May marks Asian American and Pacific Islander Heritage Month, observed to honor the histories, contributions, and cultures of Asian Americans and Pacific Islanders in the United States. For Paulina Mangubat ’17, a child of Filipino immigrants, honoring her heritage is foundational to her work as a digital and political consultant.
After graduating from Barnard with a degree in political science and East Asian studies, Mangubat continued her path in politics working with people who shared her passion for inclusive policies and personal backgrounds. “Outside [of] the classroom, Barnard taught me the importance of deep community,” said Mangubat.
The desire for community-building is what made her an integral part of the campaign of Boston mayor Michelle Wu, the first Asian American woman to serve as the city’s mayor. As Wu’s digital and creative director, Mangubat led the community outreach aspect of the mayoral campaign early this year, creating original content for social media and public engagement. “Paulina’s creative genius, passion for connecting every resident, and vision for digital equity will help each of our City’s departments engage with residents through social media and other digital channels,” Wu stated in her January announcement.
Read more about what Mangubat’s time at Barnard taught her and her experiences working in politics and digital strategy in this “5 Questions With…” Q&A.
How have your personal experiences or background shaped your passion for politics?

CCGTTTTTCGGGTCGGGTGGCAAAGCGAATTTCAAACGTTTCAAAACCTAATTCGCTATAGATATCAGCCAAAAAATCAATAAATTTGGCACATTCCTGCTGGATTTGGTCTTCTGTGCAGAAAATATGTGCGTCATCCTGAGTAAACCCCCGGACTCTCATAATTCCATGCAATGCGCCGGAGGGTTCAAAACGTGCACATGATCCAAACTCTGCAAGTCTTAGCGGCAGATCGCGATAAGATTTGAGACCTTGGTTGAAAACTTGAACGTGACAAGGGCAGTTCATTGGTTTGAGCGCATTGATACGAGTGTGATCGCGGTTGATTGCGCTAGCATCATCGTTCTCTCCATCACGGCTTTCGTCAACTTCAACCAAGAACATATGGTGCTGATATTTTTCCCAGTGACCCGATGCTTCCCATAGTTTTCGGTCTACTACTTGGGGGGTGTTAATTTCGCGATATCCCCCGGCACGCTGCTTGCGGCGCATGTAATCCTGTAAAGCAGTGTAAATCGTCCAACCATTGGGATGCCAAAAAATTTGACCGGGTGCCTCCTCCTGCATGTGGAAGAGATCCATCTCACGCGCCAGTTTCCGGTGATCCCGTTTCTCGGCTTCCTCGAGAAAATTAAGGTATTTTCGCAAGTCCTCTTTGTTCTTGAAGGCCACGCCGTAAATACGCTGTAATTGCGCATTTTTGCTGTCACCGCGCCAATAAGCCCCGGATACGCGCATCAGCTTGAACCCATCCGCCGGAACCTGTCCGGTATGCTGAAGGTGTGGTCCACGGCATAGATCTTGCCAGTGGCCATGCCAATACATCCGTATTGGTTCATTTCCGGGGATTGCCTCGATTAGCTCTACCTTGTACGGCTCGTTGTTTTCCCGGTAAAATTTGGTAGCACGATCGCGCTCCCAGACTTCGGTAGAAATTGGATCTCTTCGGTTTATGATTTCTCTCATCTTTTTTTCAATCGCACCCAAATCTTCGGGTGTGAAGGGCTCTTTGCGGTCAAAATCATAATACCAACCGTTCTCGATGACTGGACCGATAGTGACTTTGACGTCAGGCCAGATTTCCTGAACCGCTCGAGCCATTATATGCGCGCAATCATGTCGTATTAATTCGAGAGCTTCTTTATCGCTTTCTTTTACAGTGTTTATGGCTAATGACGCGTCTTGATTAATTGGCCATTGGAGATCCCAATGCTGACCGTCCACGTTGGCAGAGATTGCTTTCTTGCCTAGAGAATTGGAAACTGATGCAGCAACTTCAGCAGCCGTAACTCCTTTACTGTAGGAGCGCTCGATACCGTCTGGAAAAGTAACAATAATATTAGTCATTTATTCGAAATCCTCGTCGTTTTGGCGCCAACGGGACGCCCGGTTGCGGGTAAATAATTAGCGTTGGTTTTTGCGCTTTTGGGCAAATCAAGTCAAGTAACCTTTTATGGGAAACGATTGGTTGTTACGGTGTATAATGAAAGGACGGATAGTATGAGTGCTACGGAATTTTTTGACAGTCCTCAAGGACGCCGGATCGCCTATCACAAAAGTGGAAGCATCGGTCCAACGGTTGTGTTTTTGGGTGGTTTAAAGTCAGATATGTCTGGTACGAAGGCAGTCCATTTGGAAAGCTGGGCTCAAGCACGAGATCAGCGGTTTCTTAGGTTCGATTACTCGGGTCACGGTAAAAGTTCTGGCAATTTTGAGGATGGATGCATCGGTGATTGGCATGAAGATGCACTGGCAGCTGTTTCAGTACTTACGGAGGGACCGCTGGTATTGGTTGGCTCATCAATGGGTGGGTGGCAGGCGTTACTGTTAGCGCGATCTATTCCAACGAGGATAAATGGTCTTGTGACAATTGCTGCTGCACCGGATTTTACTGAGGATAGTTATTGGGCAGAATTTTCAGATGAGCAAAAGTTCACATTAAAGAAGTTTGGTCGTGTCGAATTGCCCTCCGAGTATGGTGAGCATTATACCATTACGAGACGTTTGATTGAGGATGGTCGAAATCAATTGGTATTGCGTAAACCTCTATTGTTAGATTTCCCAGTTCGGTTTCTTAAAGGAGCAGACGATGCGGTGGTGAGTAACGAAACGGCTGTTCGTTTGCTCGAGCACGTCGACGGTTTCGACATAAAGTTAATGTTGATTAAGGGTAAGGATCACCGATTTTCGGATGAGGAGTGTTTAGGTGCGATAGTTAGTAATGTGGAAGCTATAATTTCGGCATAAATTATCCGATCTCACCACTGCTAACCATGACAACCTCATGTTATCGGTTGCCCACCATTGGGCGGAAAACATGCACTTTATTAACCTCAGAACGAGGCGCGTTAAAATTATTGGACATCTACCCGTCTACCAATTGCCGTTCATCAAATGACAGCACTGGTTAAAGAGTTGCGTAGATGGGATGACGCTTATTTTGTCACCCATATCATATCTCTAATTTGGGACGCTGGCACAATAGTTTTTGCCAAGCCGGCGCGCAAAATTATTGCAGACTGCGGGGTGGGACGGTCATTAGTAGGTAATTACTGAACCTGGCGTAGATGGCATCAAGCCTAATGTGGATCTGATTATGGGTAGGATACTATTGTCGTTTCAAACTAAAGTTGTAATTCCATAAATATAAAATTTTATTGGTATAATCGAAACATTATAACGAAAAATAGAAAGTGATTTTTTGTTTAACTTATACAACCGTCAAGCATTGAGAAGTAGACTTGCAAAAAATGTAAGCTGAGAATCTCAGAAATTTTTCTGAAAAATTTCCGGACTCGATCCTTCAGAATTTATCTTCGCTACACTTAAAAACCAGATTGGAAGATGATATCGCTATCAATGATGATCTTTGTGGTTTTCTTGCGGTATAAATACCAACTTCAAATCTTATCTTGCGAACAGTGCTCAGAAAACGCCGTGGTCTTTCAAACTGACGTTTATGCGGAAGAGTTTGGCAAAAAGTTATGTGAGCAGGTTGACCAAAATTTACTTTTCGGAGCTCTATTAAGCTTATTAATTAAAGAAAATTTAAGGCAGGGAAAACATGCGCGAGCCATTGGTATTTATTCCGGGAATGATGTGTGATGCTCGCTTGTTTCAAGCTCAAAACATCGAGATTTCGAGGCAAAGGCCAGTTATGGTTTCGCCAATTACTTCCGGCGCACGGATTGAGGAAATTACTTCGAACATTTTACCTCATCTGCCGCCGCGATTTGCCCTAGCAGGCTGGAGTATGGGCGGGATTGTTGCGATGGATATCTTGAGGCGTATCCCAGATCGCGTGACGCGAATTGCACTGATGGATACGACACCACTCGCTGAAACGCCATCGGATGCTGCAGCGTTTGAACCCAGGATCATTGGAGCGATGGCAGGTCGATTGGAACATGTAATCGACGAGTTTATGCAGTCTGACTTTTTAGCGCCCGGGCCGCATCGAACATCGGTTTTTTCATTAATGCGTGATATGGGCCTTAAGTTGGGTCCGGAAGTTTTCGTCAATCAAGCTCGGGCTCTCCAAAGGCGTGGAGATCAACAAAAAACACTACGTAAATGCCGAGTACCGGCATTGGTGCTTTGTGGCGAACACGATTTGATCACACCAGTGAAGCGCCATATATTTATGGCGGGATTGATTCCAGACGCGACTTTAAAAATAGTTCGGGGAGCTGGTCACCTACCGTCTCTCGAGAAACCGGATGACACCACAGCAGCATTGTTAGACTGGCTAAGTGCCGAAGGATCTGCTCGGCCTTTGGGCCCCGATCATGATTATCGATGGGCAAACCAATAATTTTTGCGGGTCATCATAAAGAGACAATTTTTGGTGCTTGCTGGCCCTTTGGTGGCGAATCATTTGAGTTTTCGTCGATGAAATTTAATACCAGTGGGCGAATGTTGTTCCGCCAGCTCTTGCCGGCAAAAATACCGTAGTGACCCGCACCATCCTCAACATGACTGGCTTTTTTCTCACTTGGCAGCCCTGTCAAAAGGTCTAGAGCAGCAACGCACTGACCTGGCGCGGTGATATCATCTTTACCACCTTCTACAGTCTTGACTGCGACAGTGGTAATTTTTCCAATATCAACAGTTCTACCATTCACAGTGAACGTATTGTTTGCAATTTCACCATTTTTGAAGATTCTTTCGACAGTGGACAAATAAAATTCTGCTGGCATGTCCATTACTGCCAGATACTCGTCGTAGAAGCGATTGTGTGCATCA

So much! For most of my life, I saw my personal experiences and my family’s story as completely separate from my work aspirations. But working in politics, I see every day how my personal life shapes my professional life, sometimes just as much as my technical qualifications.
Like many other kids from immigrant families, I grew up feeling like a bit of an alien, attending majority-white schools. I rarely saw people who looked like me in positions of leadership. With the exception of my parents, most of the adults in my life were white — so it was hard for me to imagine what the world would be like as a grown-up.
Today, I’m working in the hopes of making a vision of a better, more inclusive world crystal clear for kids like me. I want to work with candidates who inspire — candidates who grew up not seeing themselves reflected or their needs represented. I want to work with candidates who maybe don’t speak English as their first language or who felt just as clueless as I did navigating their coming-of-age in the United States under the care of parents who grew up an ocean away.
Certain life experiences make you more confident, too. Going to a women’s college has helped me feel more comfortable putting myself out there and speaking up.
What drew you to digital and political creative strategy in particular?
In the political world, digital is truly everywhere — it’s in social media, of course, but it also drives how campaign staffers communicate with each other, the tools we use to canvass, and our methods to measure what resonates with voters and what doesn’t.
The same thing with creative strategy. People tend to fixate on campaigns’ branding systems and logos, but there’s so much thought that goes into the presentation of information — from creating an Instagram graphic to laying out a candidate’s platform on a door hanger — and design touches so many more aspects of a campaign than people realize.
So the honest answer is that I’ve always been a bit nosy in the workplace and want to do a little bit of everything!
At the end of the day, so much of this work is about accessibility in every sense of the word. Your candidate’s message and platform needs to be easy to find and digest across social media platforms. Getting involved in a campaign should be as easy as filling out a quick online form or sending a DM [direct message]. Doing the work to be accessible to voters and constituents is all the more important to municipal politics because it’s the level of government that is closest to the people.